WhatsApp: a Security Researcher uncovers flaws in the “end-to-end” encryption system

WhatsApp security flawsA shocking announcement  is causing great concern among WhatsApp users. According to a security expert, the famous “end-to-end” encryption system that has been added into WhatsApp earlier this year, is not so secure, and in fact he was able to find a breach in the system. In case you don’t remember (or didn’t pay attention), “end-to-end” encryption is a security feature which should guarantee that private messages exchanged among WhatsApp users are safe. So, what’s happened?

Last Thursday, July 28, Jonathan Zdziarski (a digital security expert) published an article where he states that WhatsApp’ “Clear All Chats” feature does not really delete users’ messages. That’s what he wrote: “The latest version of the app tested leaves forensic trace of all of your chats, even after you’ve deleted, cleared, or archived them… even if you ‘Clear All Chats … In fact, the only way to get rid of them appears to be to delete the app entirely.

Zdziarski extensively explains on his blog what he discovered, giving details of the procedure that he has used. Basically, he has used an iPhone to start several conversations with his account and then he started to delete, archive and clear some of them. Once he finished, the astounding revelation: the messages that he had previously cleared, still appeared in SQLite relational database management system. What does it mean? That the messages were not deleted.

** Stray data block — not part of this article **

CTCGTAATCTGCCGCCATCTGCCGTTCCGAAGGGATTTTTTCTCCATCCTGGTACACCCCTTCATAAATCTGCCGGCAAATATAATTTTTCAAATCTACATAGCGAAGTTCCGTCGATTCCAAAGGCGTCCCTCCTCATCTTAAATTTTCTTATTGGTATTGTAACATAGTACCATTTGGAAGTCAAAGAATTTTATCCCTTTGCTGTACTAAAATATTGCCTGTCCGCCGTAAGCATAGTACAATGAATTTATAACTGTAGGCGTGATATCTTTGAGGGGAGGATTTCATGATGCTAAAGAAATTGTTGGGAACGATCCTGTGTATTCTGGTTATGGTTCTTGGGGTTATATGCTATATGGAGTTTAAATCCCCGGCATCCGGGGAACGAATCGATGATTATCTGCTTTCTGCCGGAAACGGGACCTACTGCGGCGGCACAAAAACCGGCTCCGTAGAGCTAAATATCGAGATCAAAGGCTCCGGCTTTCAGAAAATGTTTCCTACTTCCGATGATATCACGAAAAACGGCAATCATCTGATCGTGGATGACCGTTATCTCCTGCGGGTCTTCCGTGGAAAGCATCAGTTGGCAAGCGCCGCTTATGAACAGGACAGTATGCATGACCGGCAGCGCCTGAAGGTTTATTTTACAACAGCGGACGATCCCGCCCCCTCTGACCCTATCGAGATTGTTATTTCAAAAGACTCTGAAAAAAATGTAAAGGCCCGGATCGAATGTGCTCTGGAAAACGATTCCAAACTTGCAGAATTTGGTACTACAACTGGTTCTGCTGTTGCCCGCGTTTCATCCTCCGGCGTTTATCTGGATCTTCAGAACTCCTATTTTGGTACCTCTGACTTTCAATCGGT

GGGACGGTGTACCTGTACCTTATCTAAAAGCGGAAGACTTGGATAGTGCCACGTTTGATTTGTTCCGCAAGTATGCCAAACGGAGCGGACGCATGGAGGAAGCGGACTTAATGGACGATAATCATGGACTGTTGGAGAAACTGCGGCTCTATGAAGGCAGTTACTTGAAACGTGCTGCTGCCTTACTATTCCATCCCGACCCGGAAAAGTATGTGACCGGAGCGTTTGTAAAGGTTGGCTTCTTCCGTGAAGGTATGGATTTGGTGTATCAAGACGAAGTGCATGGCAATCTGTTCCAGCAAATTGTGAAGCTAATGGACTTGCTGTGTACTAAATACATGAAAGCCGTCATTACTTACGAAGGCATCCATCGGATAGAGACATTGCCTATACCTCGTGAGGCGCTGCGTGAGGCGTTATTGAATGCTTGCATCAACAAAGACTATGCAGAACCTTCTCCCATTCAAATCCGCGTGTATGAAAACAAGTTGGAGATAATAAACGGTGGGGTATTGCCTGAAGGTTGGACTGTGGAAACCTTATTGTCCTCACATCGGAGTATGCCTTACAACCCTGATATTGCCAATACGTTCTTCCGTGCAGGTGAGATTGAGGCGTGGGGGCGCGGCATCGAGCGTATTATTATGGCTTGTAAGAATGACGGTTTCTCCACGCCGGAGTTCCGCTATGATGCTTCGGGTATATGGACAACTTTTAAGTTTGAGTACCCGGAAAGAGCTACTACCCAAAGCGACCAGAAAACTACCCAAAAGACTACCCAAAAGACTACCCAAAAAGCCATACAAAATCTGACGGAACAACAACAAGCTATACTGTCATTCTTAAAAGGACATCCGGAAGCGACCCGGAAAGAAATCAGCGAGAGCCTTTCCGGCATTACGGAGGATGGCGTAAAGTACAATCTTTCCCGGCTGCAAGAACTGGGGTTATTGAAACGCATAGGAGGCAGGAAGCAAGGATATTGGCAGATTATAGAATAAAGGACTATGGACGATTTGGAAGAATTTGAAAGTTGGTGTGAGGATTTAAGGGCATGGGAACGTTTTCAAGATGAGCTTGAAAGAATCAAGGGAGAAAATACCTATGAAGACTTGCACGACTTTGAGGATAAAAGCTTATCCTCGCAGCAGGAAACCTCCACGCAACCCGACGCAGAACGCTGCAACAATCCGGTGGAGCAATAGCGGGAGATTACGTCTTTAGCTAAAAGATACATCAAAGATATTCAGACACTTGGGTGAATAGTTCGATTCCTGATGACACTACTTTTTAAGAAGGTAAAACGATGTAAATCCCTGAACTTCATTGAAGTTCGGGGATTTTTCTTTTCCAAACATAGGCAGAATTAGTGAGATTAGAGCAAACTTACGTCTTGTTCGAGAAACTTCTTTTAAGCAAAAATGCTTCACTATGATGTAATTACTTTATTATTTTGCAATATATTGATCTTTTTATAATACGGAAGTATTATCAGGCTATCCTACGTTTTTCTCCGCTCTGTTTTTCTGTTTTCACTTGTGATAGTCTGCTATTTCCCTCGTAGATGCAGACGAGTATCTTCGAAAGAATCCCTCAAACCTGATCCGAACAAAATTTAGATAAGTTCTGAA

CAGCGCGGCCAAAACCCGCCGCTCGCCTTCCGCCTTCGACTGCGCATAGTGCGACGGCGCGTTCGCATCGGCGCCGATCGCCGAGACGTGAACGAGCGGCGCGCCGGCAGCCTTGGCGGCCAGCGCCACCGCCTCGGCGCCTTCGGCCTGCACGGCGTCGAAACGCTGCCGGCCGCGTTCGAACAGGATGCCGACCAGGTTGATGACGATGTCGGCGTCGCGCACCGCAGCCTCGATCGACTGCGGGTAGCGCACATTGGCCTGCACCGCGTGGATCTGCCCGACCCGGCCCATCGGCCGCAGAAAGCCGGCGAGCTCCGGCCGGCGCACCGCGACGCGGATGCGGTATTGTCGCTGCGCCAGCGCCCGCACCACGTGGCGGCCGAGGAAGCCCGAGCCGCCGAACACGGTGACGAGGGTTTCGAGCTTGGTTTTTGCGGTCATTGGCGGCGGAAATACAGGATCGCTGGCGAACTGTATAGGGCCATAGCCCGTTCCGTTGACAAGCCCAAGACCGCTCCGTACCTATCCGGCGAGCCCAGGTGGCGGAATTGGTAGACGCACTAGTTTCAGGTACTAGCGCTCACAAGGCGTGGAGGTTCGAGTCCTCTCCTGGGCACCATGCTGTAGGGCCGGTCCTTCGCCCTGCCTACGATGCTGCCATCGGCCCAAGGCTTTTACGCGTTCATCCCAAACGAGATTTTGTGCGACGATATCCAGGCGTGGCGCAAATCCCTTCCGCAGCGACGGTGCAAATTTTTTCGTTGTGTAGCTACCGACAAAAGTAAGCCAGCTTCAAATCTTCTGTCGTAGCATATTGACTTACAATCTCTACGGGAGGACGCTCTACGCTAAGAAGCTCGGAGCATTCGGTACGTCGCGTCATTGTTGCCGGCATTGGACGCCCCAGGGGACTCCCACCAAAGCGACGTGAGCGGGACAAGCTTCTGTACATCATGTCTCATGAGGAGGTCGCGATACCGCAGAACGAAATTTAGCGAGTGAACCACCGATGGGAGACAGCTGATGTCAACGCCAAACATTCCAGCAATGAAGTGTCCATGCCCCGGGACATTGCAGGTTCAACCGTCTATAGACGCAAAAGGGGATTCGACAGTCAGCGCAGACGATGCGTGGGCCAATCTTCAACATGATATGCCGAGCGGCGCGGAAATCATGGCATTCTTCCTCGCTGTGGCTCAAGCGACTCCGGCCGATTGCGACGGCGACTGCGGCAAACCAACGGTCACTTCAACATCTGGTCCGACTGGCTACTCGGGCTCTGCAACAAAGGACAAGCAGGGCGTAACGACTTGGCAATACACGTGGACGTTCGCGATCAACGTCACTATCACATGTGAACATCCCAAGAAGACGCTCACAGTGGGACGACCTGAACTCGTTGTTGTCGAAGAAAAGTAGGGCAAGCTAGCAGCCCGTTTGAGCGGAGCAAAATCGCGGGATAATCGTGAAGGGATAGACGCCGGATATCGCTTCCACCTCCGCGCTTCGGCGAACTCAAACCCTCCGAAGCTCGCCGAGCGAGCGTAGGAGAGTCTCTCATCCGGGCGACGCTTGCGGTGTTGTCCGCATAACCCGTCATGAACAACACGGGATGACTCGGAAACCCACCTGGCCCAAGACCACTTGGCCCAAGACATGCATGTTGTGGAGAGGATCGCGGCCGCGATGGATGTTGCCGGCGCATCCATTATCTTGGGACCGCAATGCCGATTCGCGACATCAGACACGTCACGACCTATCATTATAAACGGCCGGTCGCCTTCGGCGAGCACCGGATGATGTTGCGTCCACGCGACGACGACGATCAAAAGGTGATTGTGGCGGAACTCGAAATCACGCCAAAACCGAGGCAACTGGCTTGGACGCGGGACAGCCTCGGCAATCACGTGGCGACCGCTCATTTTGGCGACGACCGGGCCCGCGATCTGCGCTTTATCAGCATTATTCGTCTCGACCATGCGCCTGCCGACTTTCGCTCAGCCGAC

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According to Zdziarski, this is what happens: every time that an iPhone user makes a backup on iCloud and on a desktop computer, also the chat’s database gets copied. What is the risk? First of all that a hacker could be able to create a backup of the chat information and access private messages. For the moment, the only solution that Zdziarski  was able to find in order to delete WhatsApp chat messages, is basically to uninstall the application on your devices.

What if you really need to use WhatsApp? Nowadays this popular instant messaging app is used not only to get in touch with your loved ones, but often for work reasons. Zdziarski suggests to use iTunes choosing a complex backup password or, alternatively, he suggests to lock your smartphone using a tool called Configurator.

What will happen to WhatsApp now? Needless to say that now everybody’s wondering how this latest revelation will affect the future of this Facebook-owned app, which is now the most successful app around the world, with over 1 billion active monthly users.

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